RENSE: From the photos, the place looks about as unpretentious and downright funky as can be. Real "Front Page" material.
JONES: Oh, yeah. I can see it now. Of course, I saw it about 50 years ago. It was an old auto repair place before the newspaper took it over. When Cornelius Vanderbilt bought the DN, he took over the building, an old auto place. And they had a big freight elevator that carried autos up and down. It was really quite a drab place. No air conditioning, and during the hot summer, they'd have to leave the windows wide open. Don Dwiggins would sit there with his shirt off, with a BB-gun, shooting at beer cans lined up along the windowsill (laughs.) One night, when Manchester Boddy was doing his nightly fifteen-minute radio broadcast that he did for KFWB that he did from his office, he was pontificating on world affairs. And they had to send word out to Don to stop shooting at his cans for a few minutes until they were off the air. So he did. (Laughs.) Put his rifle aside, kept an eye on the clock, and when fifteen minutes were up, picked it up again.
RENSE: That's my kind of newspaper.
JONES: Oh, yeah, we had some real characters. Pat O' Hara was a wonderful guy. He was a guy who when that paper folded, that was the end of it for him. I saw him down at the Times once. I saw him in the hall. He'd come down to kind of look for a job, but he didn't know how to do it. And he just said, "I don't know. . ." and he got in the elevator and disappeared. And the next thing you know, he'd hanged himself up by, oh, where was it, in central California somewhere. In a lonely tree. Took off all his clothes and hanged himself. He'd been rewrite and covering the federal beat for a long time. He was a wonderful old guy. He'd say, "Well, let me see, now, dahling. . ." He'd dictate to you from the federal beat, and do these stories right off the top. "Let me see, now," and he'd spin out these wonderful sentences. He was great.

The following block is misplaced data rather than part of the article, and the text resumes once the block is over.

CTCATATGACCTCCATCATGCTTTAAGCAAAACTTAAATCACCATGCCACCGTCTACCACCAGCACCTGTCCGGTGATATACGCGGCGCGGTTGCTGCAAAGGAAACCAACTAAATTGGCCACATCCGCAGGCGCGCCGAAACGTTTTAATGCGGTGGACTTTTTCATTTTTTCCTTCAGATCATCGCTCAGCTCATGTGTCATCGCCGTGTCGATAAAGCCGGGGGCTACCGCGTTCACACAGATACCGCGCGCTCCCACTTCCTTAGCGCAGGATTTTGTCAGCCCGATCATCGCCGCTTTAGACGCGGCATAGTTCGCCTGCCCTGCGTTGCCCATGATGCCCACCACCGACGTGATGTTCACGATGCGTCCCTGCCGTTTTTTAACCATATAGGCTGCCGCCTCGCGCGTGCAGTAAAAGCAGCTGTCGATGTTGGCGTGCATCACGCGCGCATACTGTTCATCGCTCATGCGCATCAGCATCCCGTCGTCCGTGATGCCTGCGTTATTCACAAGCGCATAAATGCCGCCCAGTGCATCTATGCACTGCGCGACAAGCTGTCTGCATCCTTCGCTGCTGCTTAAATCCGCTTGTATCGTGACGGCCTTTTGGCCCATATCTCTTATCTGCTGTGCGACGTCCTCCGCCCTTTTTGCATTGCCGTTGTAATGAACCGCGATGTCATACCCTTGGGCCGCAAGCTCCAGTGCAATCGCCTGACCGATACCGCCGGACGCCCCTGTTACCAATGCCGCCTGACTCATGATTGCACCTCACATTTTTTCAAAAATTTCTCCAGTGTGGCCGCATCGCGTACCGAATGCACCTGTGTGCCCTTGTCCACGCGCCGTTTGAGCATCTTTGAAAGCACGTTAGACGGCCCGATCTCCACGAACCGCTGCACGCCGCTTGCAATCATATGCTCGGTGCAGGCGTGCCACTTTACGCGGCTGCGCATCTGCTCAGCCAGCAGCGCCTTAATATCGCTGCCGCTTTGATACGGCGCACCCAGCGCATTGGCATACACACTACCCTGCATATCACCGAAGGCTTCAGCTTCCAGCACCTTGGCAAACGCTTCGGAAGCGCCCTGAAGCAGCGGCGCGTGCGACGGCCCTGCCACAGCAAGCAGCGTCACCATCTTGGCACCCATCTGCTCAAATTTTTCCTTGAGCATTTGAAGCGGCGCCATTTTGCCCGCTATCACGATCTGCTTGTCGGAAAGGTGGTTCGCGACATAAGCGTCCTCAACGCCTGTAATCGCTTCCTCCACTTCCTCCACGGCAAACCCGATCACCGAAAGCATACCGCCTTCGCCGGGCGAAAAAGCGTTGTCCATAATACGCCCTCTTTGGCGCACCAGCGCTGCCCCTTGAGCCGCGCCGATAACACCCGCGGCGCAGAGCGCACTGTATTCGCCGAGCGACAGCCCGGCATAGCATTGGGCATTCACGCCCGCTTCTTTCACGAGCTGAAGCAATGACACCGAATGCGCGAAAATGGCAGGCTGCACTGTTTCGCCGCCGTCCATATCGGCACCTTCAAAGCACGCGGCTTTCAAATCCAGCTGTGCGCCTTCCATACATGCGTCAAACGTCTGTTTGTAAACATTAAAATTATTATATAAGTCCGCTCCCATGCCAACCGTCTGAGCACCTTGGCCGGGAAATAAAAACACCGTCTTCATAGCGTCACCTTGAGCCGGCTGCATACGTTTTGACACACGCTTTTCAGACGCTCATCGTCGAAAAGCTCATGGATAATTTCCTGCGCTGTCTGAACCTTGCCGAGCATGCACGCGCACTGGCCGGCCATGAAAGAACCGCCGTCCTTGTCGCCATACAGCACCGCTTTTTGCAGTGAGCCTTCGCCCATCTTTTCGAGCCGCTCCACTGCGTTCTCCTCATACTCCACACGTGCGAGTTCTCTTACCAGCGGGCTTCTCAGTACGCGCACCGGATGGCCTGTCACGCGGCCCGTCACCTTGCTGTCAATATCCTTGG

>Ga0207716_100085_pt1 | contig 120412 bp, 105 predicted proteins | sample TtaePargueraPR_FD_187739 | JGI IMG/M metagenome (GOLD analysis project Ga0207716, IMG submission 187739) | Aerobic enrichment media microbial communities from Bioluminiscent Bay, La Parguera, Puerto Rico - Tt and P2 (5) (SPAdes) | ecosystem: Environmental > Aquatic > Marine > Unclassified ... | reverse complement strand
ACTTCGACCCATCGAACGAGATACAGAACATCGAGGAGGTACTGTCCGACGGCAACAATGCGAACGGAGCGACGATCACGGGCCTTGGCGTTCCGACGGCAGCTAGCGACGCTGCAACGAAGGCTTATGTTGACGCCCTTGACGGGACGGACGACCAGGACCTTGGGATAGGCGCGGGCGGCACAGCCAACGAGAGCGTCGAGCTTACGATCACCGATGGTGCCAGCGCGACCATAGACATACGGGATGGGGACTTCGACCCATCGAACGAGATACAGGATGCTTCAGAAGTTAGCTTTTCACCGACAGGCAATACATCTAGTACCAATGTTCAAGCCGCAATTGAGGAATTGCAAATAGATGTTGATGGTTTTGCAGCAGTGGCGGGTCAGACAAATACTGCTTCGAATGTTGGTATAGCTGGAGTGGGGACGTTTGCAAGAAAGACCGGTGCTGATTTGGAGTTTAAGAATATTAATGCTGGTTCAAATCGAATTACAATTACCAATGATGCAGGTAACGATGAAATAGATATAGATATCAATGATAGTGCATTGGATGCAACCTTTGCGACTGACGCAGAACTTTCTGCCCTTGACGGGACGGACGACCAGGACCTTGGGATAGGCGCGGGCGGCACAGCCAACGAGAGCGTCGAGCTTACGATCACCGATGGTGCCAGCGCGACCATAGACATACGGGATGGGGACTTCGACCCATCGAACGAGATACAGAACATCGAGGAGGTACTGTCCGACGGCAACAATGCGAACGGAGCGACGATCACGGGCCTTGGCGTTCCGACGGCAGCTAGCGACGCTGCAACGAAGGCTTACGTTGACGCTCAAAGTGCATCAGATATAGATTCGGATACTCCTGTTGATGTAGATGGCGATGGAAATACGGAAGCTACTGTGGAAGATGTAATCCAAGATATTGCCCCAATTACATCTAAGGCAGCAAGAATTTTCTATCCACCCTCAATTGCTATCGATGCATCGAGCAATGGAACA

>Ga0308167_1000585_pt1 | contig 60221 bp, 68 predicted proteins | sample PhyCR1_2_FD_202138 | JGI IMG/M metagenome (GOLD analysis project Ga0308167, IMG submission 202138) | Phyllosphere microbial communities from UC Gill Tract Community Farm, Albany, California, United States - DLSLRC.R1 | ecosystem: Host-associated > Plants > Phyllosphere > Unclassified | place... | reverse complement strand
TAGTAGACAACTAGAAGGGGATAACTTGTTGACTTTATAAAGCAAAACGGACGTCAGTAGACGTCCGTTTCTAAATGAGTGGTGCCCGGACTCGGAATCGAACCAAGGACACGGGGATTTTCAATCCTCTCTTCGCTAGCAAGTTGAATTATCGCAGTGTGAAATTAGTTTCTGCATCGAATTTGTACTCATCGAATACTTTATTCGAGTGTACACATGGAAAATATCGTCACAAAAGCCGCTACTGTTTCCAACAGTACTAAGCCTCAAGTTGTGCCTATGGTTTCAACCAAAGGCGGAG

RENSE: Not meaning to sound facetious, that's real devotion. Any other guys you
want to mention?
RENSE: There is a wonderful photo of a reporter holding a dead rat by the tail, at his desk.
JONES: (Laughs.) I didn't see that one.
RENSE: And you look at the walls, and there is handwriting and graffiti all over the place. . .
JONES: Oh, yeah. And then I went to the Times, and my wife wouldn't tell anybody where I worked! She said I worked downtown, because it was so conservative. But I was glad to have a job, let me tell you. And of course, the Times eased up a lot and became a little more liberal and easier to work with.
RENSE: I was trying to remember what my father did after the News folded. I know he shared a place with Cleve Hermann at some point, perhaps when he was out of work. The story was that Hermann had the apartment on weekends, so my father would go out and sleep in all-night movies downtown. Apparently, Cleve used the apartment for um, recreation.
JONES: Well, Cleve used to borrow my apartment! He said, "Listen, are you going to be home tonight?" So I'd have to go to movie, wait, and spend some time somewhere while he brought some dame up to my ratty apartment up on Lyman Place in Hollywood. I'd find something to do, but I can't remember that I liked it much.
RENSE: Well, you both did Cleve a good turn.
JONES: Well, maybe so.
RENSE: Paul Weeks says there was only one Daily News Studebaker Commander "radio phone car." Is this right?